May 2016

“Ecosystem-based Adaptation” (EbA) – influence land use & infrastructure practices in urban watersheds

The core concept of the research project, EbA, is a combination of two other significant concepts: EBM (ecosystem-based management) and climate change adaptation. “Adapting to climate change will require a combination of approaches, from man-made infrastructure to holistic approaches. British Columbia’s Stormwater Planning Guidebook promotes a holistic approach to rainwater management, which views rain as a resource and aims to mimic the natural hydrological cycle by allowing rainwater to return directly to the ecosystem,” notes Julia Berry. “Ecosystem-based adaptation (EbA) is a novel approach to planning and adaptation.”

Read Article

Licensing Groundwater Use under British Columbia’s new Water Sustainability Act

Passed by the British Columbia Legislature in Spring 2014, the Water Sustainability Act and new regulations were brought into effect on February 29, 2016. The Act is a game-changer because it recognizes the connection between land use actions and the implications for the both the water cycle and watershed sustainability. “In British Columbia, surface and groundwater are now managed under the same regulatory system,” states Greg Tyson, Water Policy Advisor with the BC Ministry of Environment. “Effective February 29, 2016 all non-domestic users of groundwater are required to obtain a licence to withdraw and use water from wells. This means that about 20,000 existing non-domestic well owners, including those in the agriculture sector, must now apply for a licence.”

Read Article

Cathedral Thinking = Soaring Aspiration + Grounded Structure + Time

In 2005, Eric Bonham championed a vision for building a communications network to address issues facing the water and wastewater industry on Vancouver Island. In May 2006, the embryo “Meeting of the Minds” initiative morphed into CAVI-Convening for Action on Vancouver Island. The CAVI vision is economy, ecology and settlement in balance. The future of Vancouver Island calls for Cathedral like thinking to create a vision that is inspirational, pragmatic, and based on a strong foundation. Individuals, communities and local governments must commit to a future that ensures both water security and the sustainability of our watersheds. The VI2065 initiative will create a legacy to support settlement change on Vancouver Island in balance with ecology and economy,” stated Eric Bonham.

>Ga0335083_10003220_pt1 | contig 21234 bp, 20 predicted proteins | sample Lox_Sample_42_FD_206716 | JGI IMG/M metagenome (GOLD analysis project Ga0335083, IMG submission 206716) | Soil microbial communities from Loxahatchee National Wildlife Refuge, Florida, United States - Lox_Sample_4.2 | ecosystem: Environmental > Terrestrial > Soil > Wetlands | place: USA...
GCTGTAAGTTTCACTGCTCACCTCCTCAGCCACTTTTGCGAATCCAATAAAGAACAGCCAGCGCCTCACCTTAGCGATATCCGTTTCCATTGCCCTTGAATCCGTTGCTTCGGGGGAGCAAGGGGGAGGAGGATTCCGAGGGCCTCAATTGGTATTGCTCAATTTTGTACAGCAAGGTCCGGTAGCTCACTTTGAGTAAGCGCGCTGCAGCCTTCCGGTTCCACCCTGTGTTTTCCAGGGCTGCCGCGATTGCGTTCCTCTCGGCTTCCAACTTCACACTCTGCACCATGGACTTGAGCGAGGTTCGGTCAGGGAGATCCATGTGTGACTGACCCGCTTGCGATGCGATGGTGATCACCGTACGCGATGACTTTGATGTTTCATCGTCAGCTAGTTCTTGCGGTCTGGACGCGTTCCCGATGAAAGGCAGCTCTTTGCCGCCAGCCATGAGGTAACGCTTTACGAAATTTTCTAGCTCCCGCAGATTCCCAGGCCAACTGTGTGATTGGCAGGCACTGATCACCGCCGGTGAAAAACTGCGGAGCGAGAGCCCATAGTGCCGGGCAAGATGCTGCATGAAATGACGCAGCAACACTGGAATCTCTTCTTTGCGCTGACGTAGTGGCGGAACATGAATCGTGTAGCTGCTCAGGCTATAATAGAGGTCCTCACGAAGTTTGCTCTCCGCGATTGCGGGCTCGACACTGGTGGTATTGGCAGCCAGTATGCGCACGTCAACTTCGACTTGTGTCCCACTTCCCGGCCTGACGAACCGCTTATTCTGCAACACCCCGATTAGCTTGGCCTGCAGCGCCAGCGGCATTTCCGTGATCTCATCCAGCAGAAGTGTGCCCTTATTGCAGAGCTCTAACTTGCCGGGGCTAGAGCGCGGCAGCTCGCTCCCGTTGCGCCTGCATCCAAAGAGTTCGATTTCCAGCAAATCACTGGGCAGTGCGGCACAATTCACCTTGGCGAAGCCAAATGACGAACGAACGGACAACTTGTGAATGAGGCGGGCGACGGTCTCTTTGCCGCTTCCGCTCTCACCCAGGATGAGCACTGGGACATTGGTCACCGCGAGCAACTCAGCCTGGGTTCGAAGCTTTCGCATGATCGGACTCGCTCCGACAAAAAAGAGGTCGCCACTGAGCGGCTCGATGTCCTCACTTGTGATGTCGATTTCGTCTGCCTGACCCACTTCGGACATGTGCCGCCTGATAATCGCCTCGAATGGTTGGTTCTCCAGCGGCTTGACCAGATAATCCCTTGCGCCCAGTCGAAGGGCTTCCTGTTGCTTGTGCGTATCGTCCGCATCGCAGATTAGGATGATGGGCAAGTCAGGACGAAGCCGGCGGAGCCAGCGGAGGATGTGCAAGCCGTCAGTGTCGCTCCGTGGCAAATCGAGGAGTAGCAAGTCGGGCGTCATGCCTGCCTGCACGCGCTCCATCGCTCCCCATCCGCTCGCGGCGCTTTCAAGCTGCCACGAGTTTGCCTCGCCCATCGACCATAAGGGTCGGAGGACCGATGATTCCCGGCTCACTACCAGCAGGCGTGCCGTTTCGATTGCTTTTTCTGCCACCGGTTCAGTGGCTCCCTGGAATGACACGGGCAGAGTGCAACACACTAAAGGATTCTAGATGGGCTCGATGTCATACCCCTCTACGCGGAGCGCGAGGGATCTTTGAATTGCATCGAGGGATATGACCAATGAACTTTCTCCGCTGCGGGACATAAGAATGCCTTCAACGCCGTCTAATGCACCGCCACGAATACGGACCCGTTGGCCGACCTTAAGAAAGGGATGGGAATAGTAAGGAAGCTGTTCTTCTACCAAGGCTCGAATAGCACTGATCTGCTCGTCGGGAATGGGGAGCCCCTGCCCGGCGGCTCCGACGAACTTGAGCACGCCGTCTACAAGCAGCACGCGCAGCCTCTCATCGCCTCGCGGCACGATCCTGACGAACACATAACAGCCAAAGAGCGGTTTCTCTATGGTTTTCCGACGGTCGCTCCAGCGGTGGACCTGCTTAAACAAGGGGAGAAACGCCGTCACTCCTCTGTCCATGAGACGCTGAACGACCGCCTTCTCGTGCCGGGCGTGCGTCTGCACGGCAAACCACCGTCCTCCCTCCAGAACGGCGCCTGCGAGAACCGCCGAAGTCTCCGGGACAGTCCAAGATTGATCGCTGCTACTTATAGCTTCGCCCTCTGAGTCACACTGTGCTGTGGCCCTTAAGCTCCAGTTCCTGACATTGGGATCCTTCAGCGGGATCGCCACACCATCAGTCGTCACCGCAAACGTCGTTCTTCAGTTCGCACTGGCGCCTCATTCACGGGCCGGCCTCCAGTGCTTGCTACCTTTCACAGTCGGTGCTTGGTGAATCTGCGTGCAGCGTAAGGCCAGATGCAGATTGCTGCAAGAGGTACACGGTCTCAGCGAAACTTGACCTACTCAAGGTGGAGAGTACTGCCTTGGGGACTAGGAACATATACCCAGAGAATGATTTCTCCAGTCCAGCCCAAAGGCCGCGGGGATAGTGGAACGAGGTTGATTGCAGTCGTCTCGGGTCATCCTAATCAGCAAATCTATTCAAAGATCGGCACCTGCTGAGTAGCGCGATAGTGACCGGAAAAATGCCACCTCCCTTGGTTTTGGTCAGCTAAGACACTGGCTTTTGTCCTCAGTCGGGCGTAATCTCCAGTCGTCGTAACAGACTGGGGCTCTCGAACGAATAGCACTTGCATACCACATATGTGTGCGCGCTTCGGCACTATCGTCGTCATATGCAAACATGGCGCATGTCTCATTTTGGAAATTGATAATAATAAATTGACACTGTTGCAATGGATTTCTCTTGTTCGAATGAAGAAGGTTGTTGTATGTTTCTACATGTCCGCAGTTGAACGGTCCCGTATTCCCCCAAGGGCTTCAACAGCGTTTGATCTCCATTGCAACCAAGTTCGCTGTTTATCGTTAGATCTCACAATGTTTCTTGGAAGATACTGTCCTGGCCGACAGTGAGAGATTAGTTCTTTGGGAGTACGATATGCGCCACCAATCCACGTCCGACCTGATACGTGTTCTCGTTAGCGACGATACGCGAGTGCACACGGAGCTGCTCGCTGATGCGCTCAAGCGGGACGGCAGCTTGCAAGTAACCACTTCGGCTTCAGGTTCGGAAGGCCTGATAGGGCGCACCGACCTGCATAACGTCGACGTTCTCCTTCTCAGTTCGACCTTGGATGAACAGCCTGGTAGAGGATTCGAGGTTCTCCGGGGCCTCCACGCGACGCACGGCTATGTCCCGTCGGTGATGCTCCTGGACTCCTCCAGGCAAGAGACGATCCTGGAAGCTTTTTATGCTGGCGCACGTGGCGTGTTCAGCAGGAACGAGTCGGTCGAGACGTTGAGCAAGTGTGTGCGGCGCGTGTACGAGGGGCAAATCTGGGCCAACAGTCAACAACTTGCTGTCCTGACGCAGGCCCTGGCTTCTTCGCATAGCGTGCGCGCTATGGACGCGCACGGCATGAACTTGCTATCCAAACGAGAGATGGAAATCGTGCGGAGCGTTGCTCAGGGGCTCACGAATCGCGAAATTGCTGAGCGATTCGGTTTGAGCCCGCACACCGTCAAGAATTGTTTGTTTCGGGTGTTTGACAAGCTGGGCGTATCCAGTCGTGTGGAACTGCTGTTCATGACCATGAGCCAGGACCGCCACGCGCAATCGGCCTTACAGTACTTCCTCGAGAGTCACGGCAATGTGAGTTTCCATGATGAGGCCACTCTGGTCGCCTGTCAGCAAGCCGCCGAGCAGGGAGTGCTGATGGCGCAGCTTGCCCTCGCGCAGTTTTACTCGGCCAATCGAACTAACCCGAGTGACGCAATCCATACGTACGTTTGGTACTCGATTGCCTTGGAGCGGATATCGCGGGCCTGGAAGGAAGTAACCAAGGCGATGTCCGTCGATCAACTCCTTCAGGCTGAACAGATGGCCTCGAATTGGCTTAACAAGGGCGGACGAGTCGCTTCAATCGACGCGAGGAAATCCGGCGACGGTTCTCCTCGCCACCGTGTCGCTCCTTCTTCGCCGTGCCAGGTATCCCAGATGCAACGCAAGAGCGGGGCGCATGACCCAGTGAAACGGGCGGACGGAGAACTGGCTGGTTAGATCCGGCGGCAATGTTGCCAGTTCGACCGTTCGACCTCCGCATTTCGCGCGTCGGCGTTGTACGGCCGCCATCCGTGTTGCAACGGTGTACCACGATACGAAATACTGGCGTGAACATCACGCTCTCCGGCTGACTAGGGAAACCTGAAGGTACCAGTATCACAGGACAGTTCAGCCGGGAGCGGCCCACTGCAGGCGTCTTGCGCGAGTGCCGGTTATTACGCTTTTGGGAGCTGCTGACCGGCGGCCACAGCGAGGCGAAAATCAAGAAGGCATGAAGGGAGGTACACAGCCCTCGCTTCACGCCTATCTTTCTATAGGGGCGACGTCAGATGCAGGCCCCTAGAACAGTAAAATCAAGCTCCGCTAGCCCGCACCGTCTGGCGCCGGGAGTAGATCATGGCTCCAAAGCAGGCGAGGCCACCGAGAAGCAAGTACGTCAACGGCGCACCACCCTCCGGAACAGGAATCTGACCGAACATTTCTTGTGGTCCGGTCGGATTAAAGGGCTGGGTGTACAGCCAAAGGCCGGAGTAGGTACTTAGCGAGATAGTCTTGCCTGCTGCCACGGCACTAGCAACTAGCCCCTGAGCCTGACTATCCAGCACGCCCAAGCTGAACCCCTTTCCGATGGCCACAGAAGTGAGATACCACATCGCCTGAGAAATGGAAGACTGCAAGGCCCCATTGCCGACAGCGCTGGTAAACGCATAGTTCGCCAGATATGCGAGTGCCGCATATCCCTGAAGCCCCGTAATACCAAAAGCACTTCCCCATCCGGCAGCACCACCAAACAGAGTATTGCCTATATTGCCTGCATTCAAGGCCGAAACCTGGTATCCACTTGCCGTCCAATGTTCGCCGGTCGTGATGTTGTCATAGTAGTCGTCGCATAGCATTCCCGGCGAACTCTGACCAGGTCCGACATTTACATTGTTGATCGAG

Read Article

Is there a connection between Pacific Ocean warming and BC’s changing climate?

“Changes in Pacific Ocean conditions have major impacts on precipitation and temperature in the province,” states Faron Anslow. His work focuses on the assimilation of historical climate records from six provincial ministries, BC Hydro and Rio Tinto/Alcan into a homogeneous climate dataset. His sphere of interest encompasses the effects of the Pacific Ocean on the climate of British Columbia. “During a normal winter, the North Pacific Ocean loses heat. The weather from 2013 through 2015 prevented the cooling from happening as fast. As a result, the ocean became warmer than normal. Much of this was caused by the high pressure system and the relatively calm conditions that came with it.”

Read Article

NEW REPORT: Green infrastructure significantly reduces flood damages

In December 2015, the United States Environmental Protection Agency (EPA) released a report titled Flood Loss Avoidance Benefits of Green Infrastructure for Stormwater Management. The premise of the study for EPA is that GI (Green Infrastructure) reduces the volume of runoff that reaches streams, and less runoff leads to smaller peak flows, lower water surface elevations, smaller floodplains and therefore fewer flood losses. “GI is necessary for water quality and stream health, and enhances community resiliency and environmental protection. In addition to these benefits, GI reduces government expenditures and protects existing investments in flood control. However, to be effective, GI must be implemented at the watershed level and communities must realize that they will all benefit from each other’s investments,” explains Dan Medina.

Read Article